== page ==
In the first of a two-part series, written before the tragic death of four refugees who drown crossing the English Channel in October, a Calais-based refugee activist writes about the conditions in the camps in northern France, and the plight of those attempting to come to Britain.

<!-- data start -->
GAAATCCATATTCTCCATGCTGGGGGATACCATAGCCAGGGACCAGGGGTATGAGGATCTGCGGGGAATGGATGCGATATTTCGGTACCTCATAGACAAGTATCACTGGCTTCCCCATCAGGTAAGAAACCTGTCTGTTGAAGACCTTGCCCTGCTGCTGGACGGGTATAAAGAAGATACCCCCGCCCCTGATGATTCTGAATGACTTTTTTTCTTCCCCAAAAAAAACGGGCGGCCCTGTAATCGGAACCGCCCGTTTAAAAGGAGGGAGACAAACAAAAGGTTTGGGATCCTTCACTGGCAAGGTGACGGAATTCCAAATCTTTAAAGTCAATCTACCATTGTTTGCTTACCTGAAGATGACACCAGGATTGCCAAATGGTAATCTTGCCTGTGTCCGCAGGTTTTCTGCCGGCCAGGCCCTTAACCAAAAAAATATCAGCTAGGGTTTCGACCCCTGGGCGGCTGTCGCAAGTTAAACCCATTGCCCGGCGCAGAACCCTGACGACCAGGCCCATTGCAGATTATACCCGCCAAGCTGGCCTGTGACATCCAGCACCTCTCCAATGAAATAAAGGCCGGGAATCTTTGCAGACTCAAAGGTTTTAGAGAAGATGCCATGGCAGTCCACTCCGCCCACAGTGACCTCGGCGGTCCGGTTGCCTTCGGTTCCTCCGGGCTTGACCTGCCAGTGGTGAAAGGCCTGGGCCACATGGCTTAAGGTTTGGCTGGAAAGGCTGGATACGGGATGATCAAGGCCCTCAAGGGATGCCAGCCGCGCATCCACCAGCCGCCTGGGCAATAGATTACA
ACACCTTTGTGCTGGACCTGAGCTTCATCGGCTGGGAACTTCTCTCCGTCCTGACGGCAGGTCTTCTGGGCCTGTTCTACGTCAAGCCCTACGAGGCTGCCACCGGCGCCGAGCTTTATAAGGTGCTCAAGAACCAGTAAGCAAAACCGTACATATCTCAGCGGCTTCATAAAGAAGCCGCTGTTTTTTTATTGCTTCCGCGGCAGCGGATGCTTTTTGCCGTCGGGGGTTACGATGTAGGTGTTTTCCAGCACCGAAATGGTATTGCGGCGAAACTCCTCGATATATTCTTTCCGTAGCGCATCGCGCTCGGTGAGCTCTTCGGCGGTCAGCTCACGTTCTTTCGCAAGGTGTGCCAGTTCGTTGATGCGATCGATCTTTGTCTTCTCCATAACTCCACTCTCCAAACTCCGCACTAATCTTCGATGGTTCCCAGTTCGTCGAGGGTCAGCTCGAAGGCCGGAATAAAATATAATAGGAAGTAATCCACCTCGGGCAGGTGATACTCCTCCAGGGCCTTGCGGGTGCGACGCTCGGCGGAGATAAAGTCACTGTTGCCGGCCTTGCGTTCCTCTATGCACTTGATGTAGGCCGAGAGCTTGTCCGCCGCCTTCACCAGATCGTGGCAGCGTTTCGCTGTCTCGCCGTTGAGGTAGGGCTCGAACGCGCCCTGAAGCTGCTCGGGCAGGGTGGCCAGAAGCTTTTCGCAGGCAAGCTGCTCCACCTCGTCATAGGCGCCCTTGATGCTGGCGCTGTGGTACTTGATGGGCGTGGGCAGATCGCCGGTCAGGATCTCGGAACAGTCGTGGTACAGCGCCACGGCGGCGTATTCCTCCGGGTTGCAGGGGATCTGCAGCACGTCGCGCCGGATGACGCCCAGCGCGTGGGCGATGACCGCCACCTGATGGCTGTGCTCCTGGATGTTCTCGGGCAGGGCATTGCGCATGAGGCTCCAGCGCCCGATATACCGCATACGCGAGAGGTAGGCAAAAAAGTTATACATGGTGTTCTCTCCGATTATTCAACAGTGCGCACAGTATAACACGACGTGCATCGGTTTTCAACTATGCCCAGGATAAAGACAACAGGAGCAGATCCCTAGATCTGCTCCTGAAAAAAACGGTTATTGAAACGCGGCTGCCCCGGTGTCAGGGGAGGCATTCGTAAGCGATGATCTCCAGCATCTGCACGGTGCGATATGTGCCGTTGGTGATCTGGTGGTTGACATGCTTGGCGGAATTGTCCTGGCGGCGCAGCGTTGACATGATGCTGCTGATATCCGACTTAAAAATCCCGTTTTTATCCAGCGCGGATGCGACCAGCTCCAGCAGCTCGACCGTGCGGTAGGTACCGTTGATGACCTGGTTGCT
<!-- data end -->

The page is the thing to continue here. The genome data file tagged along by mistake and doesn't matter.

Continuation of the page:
For months, refugees in Calais and Dunkirk have been a community under siege. Their existence has always been precarious, with appalling living conditions, constant harassment from the police and unrelenting hostility from the French authorities. Recently these attacks have been stepped up to levels not seen since the destruction of the original Calais jungle in 2016. There has been a long series of assaults on the squalid settlements where the refugees live. The area available to them on waste ground and in industrial estates on the edge of Calais has been systematically reduced.